In 412 BC, in Athens, Euripides presents her case in the “trial of Helen”. In the litigious “closed city” that is Athens in the aftermath of the destruction of the Athenian fleet off Sicily, the poet engages in a complex bit of demystification and entertainment based on the Sicilian orator and sophist Gorgias’s “In praise of Helen” which had made such an impression on the Athenians fifteen years earlier. And this in a climate of collapse that foretells the twilight of the golden age of Athenian democracy.

    The comic poet Cratinus, a contemporary of Aristophanes and Euripides, once said that both men “had common interests”. He did so, one may surmise, to raise a laugh. But, in fact, both poets trespassed repeatedly on the other’s territory—they did it so often, in fact, that their trespass was immortalized with the gerund “Euripidaristophanizing”. Now let’s take a look at the facts. Helen was presented in 412 BC, and Aristophanes would write his colleague into the Thesmophoriazusae (or Women at the Thesmophoria) the very next year. In it, he has Euripides converse with none other than ‘Helen’ herself through a flurry of quotes.

    So, is it a tragedy or a comedy? The question is important from a literary point of view. Still, the acts of the poets, which is to say their works, stand as proof that, as Emmanuel Roidis put it, comedy isn’t constantly and continuously comic, just as tragedy can be tragic by exception, making tragicomedy “a mixed but legitimate genre”, as Dionysios Solomos might have put it.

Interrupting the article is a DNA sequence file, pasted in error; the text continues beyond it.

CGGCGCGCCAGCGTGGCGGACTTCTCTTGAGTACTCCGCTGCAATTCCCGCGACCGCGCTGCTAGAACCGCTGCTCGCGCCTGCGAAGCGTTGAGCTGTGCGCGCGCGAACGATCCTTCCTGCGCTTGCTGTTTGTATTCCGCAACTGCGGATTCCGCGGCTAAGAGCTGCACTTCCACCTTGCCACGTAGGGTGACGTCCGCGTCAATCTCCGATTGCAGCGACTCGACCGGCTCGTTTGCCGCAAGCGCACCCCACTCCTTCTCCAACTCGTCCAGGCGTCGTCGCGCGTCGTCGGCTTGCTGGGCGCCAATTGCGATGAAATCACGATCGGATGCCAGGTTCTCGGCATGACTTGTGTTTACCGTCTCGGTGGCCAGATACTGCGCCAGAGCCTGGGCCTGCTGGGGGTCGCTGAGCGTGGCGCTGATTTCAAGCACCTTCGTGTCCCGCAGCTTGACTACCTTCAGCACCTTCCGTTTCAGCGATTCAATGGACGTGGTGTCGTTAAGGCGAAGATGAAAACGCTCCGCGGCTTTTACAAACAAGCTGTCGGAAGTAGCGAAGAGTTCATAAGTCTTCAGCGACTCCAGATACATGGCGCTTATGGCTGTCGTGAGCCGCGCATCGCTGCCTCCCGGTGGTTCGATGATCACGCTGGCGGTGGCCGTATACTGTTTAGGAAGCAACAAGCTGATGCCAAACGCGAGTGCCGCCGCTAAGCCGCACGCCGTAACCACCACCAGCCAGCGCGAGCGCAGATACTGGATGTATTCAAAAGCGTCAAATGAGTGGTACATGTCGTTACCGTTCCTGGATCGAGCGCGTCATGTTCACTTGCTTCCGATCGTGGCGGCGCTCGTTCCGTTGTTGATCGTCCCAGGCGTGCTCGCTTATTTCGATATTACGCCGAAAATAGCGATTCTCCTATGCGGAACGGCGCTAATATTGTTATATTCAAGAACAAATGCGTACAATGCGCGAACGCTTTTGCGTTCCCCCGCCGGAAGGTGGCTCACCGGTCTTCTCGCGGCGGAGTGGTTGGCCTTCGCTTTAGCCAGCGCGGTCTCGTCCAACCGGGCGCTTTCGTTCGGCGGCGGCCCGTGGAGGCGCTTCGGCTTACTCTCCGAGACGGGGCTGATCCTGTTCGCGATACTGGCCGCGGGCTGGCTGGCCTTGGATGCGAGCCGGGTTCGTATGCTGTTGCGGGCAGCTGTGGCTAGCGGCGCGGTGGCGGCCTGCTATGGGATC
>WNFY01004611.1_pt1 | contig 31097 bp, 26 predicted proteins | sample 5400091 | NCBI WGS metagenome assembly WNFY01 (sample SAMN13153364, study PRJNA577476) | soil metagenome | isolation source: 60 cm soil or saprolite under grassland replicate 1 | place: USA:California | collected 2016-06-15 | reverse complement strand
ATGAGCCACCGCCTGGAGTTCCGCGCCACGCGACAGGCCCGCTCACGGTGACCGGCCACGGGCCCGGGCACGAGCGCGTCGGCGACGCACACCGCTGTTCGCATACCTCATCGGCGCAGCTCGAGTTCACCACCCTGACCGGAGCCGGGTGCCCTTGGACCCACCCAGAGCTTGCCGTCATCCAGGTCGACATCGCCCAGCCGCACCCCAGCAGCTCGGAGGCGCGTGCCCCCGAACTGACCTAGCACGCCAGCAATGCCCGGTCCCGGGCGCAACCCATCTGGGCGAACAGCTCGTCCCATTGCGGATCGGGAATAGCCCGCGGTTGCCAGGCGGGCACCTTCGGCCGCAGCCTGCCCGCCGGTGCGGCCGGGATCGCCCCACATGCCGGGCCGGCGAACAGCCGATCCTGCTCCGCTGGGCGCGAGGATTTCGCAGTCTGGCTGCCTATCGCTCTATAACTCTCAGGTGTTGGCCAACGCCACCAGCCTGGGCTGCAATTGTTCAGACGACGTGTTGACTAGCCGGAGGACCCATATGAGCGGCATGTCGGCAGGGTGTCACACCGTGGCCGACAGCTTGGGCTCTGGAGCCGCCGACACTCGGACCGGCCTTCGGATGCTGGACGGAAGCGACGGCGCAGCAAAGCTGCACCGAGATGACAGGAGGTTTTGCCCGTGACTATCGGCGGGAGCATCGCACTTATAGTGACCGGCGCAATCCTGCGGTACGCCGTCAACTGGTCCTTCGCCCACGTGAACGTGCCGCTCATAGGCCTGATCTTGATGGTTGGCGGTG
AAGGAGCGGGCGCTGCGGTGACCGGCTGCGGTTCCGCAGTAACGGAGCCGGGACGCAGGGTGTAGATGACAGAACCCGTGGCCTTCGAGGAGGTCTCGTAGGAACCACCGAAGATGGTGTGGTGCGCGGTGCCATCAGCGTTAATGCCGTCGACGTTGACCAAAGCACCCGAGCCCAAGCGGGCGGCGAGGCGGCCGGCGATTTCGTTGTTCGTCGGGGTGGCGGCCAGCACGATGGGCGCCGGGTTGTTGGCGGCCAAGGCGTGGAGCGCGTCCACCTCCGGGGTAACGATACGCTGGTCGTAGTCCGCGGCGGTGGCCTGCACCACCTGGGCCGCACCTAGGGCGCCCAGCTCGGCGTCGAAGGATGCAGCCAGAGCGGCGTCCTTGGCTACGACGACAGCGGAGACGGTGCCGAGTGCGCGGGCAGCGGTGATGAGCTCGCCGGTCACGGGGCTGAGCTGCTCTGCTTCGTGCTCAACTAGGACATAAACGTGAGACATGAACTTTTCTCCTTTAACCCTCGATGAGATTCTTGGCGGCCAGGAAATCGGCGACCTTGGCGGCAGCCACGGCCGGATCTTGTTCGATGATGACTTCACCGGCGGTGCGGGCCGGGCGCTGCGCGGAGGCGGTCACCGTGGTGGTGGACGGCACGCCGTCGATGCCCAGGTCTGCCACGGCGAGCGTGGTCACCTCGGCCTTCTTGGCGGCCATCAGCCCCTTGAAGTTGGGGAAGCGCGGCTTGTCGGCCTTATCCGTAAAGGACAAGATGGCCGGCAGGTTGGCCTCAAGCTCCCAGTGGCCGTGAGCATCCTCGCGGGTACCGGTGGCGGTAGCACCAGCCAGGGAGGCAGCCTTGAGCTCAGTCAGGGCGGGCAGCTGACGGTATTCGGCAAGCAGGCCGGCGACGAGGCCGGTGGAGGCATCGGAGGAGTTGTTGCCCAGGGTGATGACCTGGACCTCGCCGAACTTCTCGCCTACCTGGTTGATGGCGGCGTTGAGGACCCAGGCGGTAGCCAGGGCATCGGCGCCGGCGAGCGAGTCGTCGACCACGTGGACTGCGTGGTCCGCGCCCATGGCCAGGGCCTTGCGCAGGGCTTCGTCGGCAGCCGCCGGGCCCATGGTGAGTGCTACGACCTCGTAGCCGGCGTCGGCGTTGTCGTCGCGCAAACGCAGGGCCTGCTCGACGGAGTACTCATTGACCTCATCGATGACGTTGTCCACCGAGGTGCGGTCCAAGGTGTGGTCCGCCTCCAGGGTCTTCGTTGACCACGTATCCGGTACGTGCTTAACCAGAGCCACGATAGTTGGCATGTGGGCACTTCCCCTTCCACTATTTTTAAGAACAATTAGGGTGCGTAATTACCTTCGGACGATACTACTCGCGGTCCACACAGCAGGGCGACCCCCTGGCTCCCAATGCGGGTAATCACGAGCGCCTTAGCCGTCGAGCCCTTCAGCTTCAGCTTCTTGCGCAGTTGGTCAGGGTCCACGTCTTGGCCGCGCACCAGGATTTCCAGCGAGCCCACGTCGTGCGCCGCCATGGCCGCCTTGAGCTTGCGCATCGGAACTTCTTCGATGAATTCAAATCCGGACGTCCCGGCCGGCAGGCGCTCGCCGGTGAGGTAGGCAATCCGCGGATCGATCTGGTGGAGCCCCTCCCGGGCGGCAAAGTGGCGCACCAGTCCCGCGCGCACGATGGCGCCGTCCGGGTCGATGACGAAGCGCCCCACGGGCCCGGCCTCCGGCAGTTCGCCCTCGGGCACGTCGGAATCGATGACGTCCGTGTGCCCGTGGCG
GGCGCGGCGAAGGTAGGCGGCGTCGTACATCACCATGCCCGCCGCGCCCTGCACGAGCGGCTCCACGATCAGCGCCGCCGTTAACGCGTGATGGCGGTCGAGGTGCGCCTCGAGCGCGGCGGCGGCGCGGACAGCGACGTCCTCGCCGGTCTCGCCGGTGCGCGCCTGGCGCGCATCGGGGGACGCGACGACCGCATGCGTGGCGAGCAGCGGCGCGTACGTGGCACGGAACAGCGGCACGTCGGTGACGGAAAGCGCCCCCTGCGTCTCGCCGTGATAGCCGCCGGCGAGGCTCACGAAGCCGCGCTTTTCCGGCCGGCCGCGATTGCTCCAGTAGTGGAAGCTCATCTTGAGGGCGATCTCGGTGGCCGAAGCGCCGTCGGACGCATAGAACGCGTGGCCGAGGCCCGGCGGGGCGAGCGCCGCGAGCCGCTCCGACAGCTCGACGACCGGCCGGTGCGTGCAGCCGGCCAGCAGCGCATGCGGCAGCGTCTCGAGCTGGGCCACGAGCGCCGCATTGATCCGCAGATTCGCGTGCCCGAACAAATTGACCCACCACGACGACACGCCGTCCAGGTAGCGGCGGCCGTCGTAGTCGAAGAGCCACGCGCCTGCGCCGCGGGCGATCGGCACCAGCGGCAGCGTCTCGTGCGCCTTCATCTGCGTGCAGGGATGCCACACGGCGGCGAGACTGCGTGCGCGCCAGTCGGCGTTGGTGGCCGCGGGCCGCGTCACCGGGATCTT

Vassilis Papavassiliou


    The National Theatre of Northern Greece (NTNG) is currently the largest theatrical and cultural organisation in Greece. With 4 indoor stages, 2 open-air theatres, and Greek and international tours, the NTNG has been operating as an active cultural hub since 1961.

    The new institutional framework of the NTNG was enacted in 1994. Pursuant to this, the theatre is run by a seven-member Board of Directors and an Artistic Director.

    The NTNG is supervised and subsidised by the Ministry of Culture and Sports.

    The NTNG has been a member of the Union of Theatres of Europe ( since May 1996 and served as a member of its Board of Directors until 2013. The NTNG is also a member of the International Theatre Institute.

    The annual repertoire of the NTNG combines in-house productions, co-productions with other theatre organizations and special tributes. The NTNG also hosts Greek and international guest performances. Its activities expand well into other cultural domains, such as education, literature, fine arts, exhibitions, conferences and international festivals, educational theatre programmes and other social activities.

    Based on the core belief that education and culture are basic necessities and wishing to remain a theatre open to society, the NTNG implements a strategy founded on the following:

    • Wide-ranging repertoire.
    • Low ticketing policy and various classifications of benefits.
    • Corporate social responsibility that focuses on population groups who for various reasons have no access to theatre performances.
    • Emphasis on the production of high-quality performances for children and young people.
    • Awareness-raising social activities.
    • Strengthening bonds and collaborations with cultural organisations, municipal authorities and charities.
    • Reinforcing the theatre’s international presence.